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The End of the Glory Years – Emily Governale

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And the beginnings of the franchise (The Mets) that came out of it.

Quote by Tom Seaver (1967–1977, 1983)

Now that that’s done, we can get down to business. I’m sure you’re wondering why on earth I am showing you pictures that deal with the Dodgers and the Giants when this is a piece about the history of the Mets. And, to boot, these teams aren’t even on the east coast. ⁠

Well, once upon a time, they were. The Dodgers played in Brooklyn (1884–1957) while the Giants resided in Manhattan (they played at the Polo Grounds). That’s right. Before California beckoned (LA and San Francisco respectively) they were NY teams; along with the Yankees.

To understand the Mets present day, we must first go back in time to 1957, when these two storied franchises decided to (they were given more lucrative deals in California) leave NY. ⁠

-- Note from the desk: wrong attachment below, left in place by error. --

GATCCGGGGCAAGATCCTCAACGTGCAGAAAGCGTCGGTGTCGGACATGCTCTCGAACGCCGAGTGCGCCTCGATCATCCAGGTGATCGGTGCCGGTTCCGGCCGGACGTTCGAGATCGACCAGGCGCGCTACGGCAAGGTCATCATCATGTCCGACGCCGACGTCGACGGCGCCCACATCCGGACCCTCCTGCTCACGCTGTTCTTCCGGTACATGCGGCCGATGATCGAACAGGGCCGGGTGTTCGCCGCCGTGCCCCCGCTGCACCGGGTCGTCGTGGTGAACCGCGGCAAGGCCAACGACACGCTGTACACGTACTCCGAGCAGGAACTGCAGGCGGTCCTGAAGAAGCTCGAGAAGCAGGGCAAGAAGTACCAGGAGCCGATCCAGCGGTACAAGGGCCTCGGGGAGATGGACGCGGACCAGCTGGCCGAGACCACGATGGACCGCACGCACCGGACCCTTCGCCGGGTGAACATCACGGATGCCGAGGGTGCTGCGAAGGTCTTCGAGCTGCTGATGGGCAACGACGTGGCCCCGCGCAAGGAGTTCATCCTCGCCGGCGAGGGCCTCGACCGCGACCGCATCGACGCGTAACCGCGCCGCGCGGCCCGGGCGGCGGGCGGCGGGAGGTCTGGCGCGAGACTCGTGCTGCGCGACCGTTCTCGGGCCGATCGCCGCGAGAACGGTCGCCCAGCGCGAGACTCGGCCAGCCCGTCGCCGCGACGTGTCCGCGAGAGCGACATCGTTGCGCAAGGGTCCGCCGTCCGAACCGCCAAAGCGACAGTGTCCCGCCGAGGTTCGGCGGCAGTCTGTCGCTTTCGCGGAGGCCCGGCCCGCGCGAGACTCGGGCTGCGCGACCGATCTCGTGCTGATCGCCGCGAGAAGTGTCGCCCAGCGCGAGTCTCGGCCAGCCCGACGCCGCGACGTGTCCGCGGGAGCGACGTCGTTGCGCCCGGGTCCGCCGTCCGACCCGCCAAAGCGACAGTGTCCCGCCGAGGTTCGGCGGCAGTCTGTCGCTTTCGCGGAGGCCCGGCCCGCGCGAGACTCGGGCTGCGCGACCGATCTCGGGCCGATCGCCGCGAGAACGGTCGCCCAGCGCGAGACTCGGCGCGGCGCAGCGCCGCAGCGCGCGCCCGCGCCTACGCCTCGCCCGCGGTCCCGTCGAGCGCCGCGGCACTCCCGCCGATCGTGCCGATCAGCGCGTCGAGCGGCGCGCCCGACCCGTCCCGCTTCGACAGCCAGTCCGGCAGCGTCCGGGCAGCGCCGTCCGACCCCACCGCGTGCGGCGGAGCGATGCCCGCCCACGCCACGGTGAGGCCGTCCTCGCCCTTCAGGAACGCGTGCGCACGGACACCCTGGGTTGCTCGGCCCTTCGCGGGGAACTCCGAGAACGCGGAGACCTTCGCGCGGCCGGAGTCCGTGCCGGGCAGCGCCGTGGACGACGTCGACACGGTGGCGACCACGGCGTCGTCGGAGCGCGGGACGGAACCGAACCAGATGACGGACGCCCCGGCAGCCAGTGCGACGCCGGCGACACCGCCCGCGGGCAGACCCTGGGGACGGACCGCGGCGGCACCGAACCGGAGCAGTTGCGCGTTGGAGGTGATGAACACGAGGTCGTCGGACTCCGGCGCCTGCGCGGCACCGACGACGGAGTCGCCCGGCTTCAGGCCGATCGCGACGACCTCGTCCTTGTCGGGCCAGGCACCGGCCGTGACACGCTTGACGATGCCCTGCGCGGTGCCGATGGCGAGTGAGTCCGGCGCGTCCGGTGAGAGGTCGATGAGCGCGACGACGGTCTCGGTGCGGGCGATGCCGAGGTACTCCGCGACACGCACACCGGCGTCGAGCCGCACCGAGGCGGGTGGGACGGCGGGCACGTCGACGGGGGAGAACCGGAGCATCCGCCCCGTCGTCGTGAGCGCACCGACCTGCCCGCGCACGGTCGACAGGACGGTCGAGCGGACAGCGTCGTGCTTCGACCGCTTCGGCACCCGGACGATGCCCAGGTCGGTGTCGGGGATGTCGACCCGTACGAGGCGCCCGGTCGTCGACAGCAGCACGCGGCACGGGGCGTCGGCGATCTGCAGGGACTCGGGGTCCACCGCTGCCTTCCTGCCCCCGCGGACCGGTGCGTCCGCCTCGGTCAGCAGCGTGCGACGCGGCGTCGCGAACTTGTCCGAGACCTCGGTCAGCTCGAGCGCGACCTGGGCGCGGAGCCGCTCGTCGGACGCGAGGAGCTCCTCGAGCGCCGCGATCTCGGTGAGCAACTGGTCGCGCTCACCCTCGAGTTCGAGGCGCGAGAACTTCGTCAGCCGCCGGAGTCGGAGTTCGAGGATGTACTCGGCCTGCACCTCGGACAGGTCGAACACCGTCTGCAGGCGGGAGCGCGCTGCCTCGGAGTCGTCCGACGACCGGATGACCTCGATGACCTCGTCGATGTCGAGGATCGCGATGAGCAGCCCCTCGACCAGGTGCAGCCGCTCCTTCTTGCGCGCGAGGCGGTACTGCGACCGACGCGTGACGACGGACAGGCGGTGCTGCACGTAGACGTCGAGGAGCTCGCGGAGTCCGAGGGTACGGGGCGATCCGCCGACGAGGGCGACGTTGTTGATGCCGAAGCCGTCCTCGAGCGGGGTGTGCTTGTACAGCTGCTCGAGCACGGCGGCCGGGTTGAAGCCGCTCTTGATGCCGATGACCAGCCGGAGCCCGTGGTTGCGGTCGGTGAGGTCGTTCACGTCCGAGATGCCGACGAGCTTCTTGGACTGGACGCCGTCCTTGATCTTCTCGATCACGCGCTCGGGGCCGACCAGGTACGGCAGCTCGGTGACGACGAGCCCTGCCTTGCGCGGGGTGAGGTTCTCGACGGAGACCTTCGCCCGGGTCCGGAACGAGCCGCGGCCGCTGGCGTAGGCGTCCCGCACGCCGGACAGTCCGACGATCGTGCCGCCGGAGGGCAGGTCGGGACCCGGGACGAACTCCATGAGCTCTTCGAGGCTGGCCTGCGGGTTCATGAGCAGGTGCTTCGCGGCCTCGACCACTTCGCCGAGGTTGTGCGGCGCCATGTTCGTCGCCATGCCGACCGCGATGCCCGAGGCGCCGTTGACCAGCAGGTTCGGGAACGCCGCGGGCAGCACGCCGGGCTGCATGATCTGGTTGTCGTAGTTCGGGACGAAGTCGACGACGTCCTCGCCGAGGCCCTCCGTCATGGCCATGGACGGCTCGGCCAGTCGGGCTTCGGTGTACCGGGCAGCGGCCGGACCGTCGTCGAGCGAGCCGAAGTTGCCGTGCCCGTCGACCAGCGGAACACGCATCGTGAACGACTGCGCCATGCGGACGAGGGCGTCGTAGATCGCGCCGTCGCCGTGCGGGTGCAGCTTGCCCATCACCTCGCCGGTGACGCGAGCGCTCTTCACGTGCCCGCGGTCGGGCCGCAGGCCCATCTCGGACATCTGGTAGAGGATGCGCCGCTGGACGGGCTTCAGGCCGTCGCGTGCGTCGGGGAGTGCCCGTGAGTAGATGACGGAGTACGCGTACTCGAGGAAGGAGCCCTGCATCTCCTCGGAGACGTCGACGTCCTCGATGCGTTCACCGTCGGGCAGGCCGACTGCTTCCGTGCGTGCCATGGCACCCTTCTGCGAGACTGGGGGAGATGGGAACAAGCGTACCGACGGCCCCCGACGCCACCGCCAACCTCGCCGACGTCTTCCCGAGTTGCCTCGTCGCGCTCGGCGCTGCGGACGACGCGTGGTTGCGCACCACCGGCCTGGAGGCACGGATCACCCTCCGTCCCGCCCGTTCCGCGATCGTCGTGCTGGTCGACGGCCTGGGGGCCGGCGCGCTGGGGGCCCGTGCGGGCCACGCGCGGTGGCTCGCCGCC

“Say Hey” Willie Mays and Bill Terry

When they left, not only did they leave behind some angry fans (who didn’t have a team anymore), they left the Yankees as the only baseball team in NY.

That is, until 1962, when a new team was formed. They were named the Metropolitans (Mets) and would play their home games that season at the Polo Grounds while Shea Stadium- now Citi Field- was being built in Queens (next door to Arthur Ashe Stadium where tennis holds the US Open). ⁠

As a way to honor the two teams that had left, they decided to take one color from each- blue from the Dodgers and orange from the Giants. P.S.- the logo on the caps of Willie Mays (left in photo) and Bill Terry (right in picture) should look familiar. The Mets took it as their own. ⁠

Now, I have to explain how Bill Terry Made his way into this piece. Because, let’s face it, while Willie Mays is a well known player, you have to know a little bit more about baseball to know Bill Terry.

Anyways, in my watching of Met games (which I do pretty much all the time) Keith Hernandez (one of our announcers and former first baseman) will sometimes reminisce about growing up in San Francisco and watching Bill Terry play for the Giants.

That’s all for now. Be sure to stay tuned for more Mets history.



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